On Reconcilliation

Passage: 2 Corinthians 5:16b-21
Date: March 31, 2019
Preacher: Rev. Beth Neel
Guest Preacher:

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Sermon

Every once in a while I wish I could go back in time and visit this congregation in Corinth, because reading between the lines of Paul’s letters, I sense a quirky, opinionated, faithful, fallible group of people who were trying to follow Jesus and not doing a very good job of it.

Oh, to have been there when Paul established the congregation! Or to have been there when they read aloud one of Paul’s letters, with comments from the peanut gallery about how he had abandoned them, how he had promised to visit but hadn’t, how he never kept his word to them.

What was it like when they had their potluck for the Lord’s Supper – did some people really get there early, eat all the food they brought, drink too much, and leave early, so that those who came later and couldn’t bring as much went hungry? Did they feel chastised when Paul wrote them that love was patient and kind, not envious or boastful or arrogant or rude?

It’s no wonder Paul didn’t fulfill his promise to visit them again—they don’t exactly sound like the kind of congregation people would want to spend time with. The relationship between the great apostle and the Corinthian Christians was so fraught—miscommunication and mistrust led the way there, and by the time we get to these verses from today’s lesson, the relationship is all but broken.

So there’s a reality grounding this conversation about reconciliation. The relationship between Paul and the congregation in Corinth has broken down, and Paul knows it, and the Corinthians know it. We only get Paul’s perspective on this; we know he thinks the Corinthians are selfish and greedy and immoral because he tells them that they are. We don’t know if the Corinthians wrote him back or what they thought of him. Like I said, we might imagine a lot, reading between the lines.

Into the midst of all this conflict Paul encourages this struggling community, this community he himself struggles with, to be focused on the work of reconciliation. “Encourages” isn’t really the right word – Paul pleas with them, begs them even: be reconciled to God. Not just for my sake, and not just for Christ’s sake, but for your own sake, engage in this work. For the purposes of today’s sermon, and maybe beyond that, let’s say that reconciliation is the reunion of those who had been estranged.

We don’t know what happened to that community, if they heeded Paul’s pleas and sought an end to their estrangement, a reconciliation, or if they fell apart, or if they kept up with their divisive tactics like providing food for the rich and offering nothing to the poor and hungry.

I’ve been thinking a lot about hunger this week. Last weekend we visited my mother for a few days of spring break and we went to the fantastic Monterey Bay Aquarium. We were on a behind-the-scenes tour. Our guide was talking about a recent shark exhibit and was asked if the sharks got along. She said, in so many words, that all the animals got along just fine as long as everyone had enough to eat.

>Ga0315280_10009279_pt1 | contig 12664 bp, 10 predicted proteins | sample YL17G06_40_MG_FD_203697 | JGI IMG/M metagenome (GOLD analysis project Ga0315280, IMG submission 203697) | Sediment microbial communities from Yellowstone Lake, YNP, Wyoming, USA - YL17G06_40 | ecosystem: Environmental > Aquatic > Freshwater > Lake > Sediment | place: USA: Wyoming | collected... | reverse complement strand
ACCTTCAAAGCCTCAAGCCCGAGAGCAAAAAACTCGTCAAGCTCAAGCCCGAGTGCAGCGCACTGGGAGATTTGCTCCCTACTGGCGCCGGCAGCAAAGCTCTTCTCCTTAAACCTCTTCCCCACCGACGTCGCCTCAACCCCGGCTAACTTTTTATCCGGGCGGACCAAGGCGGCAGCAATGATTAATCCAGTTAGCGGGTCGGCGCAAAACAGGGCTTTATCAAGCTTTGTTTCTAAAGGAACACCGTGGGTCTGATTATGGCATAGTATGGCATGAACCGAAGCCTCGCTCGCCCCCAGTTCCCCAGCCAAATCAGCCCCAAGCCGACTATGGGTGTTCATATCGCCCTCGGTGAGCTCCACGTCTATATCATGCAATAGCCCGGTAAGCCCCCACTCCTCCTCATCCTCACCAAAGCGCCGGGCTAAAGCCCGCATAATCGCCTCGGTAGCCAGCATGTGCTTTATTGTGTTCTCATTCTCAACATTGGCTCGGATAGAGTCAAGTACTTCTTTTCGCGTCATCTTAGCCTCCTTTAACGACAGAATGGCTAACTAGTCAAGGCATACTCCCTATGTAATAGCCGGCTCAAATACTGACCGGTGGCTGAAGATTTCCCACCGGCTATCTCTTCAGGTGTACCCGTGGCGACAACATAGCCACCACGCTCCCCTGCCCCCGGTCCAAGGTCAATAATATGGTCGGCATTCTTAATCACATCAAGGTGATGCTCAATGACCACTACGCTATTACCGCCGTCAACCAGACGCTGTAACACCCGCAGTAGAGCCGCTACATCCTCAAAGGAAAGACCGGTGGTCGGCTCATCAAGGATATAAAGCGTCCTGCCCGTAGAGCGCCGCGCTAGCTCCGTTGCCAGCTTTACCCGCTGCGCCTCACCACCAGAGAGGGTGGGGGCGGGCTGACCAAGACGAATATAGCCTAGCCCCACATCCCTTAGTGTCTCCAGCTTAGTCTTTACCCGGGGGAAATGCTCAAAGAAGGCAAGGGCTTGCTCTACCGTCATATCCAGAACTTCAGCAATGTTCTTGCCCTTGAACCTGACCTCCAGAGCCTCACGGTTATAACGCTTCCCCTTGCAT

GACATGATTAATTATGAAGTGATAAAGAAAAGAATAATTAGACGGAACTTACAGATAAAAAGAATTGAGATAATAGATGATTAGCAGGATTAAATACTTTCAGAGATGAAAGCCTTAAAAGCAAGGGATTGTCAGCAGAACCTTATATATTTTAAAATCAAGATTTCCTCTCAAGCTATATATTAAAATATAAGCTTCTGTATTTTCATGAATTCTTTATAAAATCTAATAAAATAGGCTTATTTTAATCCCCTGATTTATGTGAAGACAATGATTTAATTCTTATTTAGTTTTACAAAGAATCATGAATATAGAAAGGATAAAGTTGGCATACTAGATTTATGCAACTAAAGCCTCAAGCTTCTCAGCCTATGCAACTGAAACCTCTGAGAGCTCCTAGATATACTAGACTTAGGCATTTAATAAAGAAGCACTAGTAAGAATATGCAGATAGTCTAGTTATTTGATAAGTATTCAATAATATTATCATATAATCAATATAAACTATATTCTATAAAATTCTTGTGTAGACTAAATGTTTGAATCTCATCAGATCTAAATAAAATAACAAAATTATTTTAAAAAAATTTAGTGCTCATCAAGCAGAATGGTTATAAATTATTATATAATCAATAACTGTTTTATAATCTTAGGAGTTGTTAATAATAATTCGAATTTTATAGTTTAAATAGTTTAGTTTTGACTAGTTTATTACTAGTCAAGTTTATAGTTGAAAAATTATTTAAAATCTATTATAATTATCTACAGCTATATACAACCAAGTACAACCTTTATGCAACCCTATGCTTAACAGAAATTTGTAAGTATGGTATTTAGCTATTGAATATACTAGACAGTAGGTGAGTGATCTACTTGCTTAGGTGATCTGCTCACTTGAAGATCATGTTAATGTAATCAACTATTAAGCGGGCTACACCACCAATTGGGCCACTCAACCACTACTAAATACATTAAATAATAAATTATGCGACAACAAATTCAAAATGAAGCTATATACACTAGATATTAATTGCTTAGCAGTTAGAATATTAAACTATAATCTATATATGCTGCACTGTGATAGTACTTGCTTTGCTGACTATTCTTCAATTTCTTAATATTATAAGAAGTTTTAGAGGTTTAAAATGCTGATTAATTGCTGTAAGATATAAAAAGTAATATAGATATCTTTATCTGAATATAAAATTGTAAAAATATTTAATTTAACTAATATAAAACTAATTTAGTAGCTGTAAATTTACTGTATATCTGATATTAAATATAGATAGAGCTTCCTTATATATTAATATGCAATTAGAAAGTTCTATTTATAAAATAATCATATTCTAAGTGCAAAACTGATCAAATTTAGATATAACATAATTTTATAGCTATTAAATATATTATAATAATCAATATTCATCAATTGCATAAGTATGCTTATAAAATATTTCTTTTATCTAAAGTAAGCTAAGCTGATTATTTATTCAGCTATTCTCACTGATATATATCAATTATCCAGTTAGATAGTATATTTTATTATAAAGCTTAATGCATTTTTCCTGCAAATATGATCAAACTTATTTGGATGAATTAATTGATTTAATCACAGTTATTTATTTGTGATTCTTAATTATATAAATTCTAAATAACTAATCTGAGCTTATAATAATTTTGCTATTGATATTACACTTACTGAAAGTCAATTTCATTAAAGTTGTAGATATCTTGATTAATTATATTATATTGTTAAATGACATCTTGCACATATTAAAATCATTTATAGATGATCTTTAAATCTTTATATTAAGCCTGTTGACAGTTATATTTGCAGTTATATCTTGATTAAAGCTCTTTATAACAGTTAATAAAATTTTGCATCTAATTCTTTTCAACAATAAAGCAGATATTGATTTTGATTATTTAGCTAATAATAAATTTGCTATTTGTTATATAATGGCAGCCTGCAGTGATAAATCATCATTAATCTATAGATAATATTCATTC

As we were traveling home and because of schedules, I skipped lunch and by the time we got home around 5:30, I was definitely hangry. Do you know that word, hangry? It’s what we used to call “low blood-sugar cranky,” a combination of being hungry and therefore angry: hangry. Whenever I get this way, I remind myself that a whole lot of people in the world live this way all the time: hungry but through no choice of their own.

I did some research about hunger locally. Portland Public Schools has some good information and I looked at statistics from elementary schools in our own backyard of north and northeast Portland. Of the 22 K-5 or K-8 schools in this quadrant, 10 have more than a third of their students receiving free breakfast and free or reduced-price lunch—that’s 1,665 children in our neck of the woods whose families experience food insecurity on a regular basis. In all of Portland Public Schools, 17,835 kids, or 36% of the student body, experience food insecurity. Is that okay? 

In the U.S. 49 million Americans struggle to put food on the table. Here hunger isn’t caused by a lack of food but rather the continued prevalence of poverty. More than 1 in 5 children is at risk of hunger. Among African-Americans and Latinos, it’s 1 in 3. 40% of food is thrown out in the U.S. every year, about $165 billion worth. All of this uneaten food could feed 25 million Americans. (https://www.dosomething.org/us/facts/11-facts-about-hunger-us)

Of course we see hunger not only on our back doorstep but all over the world. Across the globe, 1 in 7 people go hungry and yet 1/3 of all food is wasted. (https://www.foodaidfoundation.org/world-hunger-statistics.html) The issue is not that there isn’t enough food. Those who study these things find multiple reasons for hunger and food insecurity, including poverty, seasonal food shortages, war and other conflict, economics, policy, gender inequality, and climate change. (https://www.concernusa.org/story/top-9-causes-world-hunger/)